Honours and heirloom for Dame Louise Johnson
Professor Dame Louise Johnson's contribution to science has been honoured by two recent awards.
Suffrage Science Heirloom Brooch (designed by Anya Malhotra, Central Saint Martins) to commemorate women in life science © MRC Clinical Sciences Centre
The first is an award of a science heirloom – a hand-crafted brooch designed by Central Saint Martins College of Art and Design – to mark her contribution to the field of structural biology. She is one of a number of leading women life scientists and communicators recognised in this way through an initiative pioneered by the MRC.
The brooch is part of a bespoke jewellery and textiles collection designed and created to commemorate a century of women in life science and to mark the centenary of International Women's Day on 8 March 2011. The designs reference the suffrage movement that fought for equal voting rights at the start of the last century.
Professor Amanda Fisher, Director of the MRC Clinical Sciences Centre, travelled to the department to present science heirlooms to Professor Johnson and also Professor Liz Robertson (Dunn School of Pathology) and Dr Sohaila Rastan.
As Professor Fisher explains, each piece of jewellery will be passed on from its current owner to another woman scientist next year: 'Hopefully these heirlooms will encourage women to pursue leadership roles in life sciences. It will be interesting to see where they end up in five years time.'
Dame Professor Louise Johnson receives a science heirloom from Professor Amanda Fisher © MRC Clinical Sciences Centre (courtesy of Kiki von Glasow)
On receiving the award, Professor Johnson said: 'I shall wear it with pride and great enjoyment. It is a wonderful and fitting heirloom and a great invention from all who helped design this project.'
The centenary of International Women's Day in March also saw the launch of a book entitled Suffrage Science which tells the story of Professor Johnson and other distinguished women in the life sciences and of the female role models who inspired them.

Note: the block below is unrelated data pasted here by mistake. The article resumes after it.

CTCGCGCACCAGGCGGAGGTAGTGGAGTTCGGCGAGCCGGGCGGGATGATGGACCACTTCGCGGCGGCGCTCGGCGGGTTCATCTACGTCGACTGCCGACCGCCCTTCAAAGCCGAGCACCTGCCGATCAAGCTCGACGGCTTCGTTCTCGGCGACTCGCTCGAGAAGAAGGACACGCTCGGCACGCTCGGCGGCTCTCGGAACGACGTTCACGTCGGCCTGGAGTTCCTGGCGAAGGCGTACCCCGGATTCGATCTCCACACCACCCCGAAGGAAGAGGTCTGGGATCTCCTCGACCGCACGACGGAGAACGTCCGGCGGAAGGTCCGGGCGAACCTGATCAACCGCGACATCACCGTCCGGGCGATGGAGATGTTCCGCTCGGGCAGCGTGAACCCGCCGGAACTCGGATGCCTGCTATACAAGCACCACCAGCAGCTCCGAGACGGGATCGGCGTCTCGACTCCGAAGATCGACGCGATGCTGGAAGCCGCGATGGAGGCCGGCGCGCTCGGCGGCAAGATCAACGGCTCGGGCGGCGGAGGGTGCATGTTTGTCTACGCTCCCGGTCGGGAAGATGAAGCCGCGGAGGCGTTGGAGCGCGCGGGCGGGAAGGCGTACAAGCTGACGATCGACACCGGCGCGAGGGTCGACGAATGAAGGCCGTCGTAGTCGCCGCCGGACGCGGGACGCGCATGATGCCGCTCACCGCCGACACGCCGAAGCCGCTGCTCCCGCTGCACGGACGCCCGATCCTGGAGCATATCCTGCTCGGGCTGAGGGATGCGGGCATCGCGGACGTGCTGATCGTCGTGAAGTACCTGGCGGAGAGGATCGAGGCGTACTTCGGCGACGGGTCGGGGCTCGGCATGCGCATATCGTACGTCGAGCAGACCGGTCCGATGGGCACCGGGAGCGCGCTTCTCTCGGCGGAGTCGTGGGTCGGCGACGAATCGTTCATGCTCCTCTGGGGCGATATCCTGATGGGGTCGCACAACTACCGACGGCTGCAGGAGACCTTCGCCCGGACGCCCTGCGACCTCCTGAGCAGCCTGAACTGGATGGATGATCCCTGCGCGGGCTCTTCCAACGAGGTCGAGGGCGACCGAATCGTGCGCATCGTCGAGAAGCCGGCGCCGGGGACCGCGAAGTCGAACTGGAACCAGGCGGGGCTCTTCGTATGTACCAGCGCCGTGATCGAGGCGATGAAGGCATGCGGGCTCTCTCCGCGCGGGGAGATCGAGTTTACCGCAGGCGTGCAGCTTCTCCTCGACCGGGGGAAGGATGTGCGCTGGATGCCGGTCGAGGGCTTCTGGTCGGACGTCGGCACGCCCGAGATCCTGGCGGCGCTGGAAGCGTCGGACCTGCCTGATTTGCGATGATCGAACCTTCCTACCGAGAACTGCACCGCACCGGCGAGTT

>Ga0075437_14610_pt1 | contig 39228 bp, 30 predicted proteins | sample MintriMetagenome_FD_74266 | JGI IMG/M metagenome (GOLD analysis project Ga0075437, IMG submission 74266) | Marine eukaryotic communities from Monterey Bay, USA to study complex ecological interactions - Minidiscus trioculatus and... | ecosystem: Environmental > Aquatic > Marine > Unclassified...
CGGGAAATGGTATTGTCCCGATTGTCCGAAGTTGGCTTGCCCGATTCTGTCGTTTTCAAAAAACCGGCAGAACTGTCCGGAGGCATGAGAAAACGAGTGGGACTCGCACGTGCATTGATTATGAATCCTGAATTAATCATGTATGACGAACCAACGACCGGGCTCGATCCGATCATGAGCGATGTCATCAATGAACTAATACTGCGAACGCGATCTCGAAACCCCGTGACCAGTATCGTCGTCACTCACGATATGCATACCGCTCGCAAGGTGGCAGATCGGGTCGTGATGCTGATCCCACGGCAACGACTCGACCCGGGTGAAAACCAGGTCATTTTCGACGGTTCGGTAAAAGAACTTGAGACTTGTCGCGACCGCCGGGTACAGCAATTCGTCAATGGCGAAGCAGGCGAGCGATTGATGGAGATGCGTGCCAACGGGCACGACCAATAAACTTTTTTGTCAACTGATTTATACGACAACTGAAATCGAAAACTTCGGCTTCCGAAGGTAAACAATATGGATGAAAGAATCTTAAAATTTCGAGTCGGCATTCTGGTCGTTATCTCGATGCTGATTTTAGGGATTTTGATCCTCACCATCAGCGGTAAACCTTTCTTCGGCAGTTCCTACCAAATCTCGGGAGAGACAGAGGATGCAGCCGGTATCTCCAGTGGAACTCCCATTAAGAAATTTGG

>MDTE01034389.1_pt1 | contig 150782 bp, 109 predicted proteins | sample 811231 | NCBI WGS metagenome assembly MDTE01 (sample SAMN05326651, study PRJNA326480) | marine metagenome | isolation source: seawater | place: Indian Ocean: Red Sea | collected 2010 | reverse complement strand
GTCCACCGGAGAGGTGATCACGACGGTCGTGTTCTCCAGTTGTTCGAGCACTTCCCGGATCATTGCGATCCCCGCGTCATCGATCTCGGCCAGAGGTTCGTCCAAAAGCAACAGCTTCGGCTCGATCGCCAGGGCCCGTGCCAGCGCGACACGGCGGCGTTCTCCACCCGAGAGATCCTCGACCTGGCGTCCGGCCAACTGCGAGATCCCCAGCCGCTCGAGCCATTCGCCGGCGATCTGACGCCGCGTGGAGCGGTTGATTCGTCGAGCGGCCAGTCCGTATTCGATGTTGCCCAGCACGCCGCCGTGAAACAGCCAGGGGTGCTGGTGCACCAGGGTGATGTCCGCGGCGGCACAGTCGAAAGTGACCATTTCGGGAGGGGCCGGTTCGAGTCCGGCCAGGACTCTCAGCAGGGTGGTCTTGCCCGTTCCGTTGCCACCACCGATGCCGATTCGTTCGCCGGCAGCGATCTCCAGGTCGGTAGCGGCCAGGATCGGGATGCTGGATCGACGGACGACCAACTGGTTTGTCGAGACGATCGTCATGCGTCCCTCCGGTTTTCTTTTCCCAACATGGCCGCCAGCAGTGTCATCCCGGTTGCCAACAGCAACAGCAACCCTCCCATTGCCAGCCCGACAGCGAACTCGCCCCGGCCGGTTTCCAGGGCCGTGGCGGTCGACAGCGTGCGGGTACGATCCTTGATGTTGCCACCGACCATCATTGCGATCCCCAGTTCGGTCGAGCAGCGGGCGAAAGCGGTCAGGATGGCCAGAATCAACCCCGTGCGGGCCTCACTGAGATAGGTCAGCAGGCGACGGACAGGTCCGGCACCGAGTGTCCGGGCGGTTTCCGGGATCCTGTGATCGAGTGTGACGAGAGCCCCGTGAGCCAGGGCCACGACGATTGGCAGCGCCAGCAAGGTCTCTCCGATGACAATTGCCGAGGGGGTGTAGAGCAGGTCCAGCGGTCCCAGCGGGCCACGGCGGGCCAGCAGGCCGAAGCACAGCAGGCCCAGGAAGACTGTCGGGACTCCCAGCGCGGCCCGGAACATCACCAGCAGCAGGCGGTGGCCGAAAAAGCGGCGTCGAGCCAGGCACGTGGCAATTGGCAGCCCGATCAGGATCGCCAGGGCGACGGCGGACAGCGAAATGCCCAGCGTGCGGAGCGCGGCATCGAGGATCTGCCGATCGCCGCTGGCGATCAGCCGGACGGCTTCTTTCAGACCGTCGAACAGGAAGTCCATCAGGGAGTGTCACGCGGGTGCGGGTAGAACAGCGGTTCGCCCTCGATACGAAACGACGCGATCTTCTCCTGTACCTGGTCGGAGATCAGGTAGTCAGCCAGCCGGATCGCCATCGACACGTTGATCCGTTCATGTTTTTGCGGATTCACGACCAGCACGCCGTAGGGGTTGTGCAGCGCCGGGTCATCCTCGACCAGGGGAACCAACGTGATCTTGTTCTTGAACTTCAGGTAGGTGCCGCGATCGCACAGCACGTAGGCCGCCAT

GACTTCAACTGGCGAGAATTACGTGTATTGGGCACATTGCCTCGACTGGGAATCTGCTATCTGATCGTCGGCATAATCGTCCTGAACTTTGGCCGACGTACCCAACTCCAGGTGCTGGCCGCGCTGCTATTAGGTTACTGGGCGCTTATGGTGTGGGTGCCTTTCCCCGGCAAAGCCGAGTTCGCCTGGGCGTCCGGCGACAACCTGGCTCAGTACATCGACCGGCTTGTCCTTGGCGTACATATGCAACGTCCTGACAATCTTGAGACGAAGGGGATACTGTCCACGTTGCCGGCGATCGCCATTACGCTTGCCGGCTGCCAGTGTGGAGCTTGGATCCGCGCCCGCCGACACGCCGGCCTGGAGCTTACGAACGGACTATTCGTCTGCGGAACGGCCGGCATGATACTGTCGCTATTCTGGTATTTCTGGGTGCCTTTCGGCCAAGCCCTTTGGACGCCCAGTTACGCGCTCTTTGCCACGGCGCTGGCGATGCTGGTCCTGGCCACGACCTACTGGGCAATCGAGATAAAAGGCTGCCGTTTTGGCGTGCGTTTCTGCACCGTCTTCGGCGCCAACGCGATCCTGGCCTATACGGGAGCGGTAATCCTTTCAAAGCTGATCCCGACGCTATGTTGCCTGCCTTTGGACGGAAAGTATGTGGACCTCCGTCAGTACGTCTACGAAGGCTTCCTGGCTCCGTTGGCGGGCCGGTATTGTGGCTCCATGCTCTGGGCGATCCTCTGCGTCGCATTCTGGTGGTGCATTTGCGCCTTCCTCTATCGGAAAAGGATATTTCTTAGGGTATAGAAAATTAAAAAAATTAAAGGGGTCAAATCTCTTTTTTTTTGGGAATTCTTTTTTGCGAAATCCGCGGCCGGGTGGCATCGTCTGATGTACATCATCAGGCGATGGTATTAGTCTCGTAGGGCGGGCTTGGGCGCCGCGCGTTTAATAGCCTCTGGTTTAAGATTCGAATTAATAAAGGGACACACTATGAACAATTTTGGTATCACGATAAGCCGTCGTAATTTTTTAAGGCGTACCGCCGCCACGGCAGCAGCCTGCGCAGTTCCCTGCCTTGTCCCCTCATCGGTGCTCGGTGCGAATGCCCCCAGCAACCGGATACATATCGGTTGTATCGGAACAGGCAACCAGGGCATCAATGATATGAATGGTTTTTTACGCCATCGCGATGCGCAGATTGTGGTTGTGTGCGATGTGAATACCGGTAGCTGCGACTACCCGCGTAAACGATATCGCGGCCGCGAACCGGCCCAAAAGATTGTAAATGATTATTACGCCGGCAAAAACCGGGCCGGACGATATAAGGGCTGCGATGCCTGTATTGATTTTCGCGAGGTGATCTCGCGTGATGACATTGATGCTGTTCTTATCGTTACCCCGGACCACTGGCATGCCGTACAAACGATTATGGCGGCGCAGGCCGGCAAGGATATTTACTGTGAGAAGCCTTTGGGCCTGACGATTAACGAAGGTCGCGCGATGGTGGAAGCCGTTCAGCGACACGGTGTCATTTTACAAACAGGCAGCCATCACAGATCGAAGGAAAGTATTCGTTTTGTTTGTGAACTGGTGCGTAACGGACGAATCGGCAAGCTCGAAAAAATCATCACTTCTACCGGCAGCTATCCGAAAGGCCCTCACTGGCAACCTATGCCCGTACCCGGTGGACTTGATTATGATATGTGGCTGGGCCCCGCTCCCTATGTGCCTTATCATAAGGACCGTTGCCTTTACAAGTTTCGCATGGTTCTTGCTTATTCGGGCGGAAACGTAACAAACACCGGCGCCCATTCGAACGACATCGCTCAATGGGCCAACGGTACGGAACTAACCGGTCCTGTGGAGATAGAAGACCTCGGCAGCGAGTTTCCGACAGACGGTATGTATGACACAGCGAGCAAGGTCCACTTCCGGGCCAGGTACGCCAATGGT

Women scientists within Professor Johnson's own field of structural biology are particularly notable. Leading women such as Professor Johnson working in the field today join a prestigious list of contributors including Kathleen Lonsdale, Rosalind Franklin and Dorothy Hodgkin researching from the earliest days of crystallography.
The second honour for Professor Johnson is her election as Foreign Associate of the US National Academy of Sciences.
This year, the National Academy of Sciences announced the election of 72 new members and 18 foreign associates from 15 countries in recognition of their distinguished and continuing achievements in original research.
Professor Johnson was one of only two UK scientists to be named in the awards. 'It is a great honour and gives me much pleasure,' she said.
With a lifetime's experience in macromolecular crystallography, Professor Johnson has helped to elucidate the way lysozyme – a protein present in tears – functions, and has developed an anti-cancer drug-design programme. More recently, her focus has been on the protein kinases involved in the regulation of the cell cycle.
Although she retired as the David Phillips Professor of Molecular Biophysics at Oxford in 2007, she still remains active in science.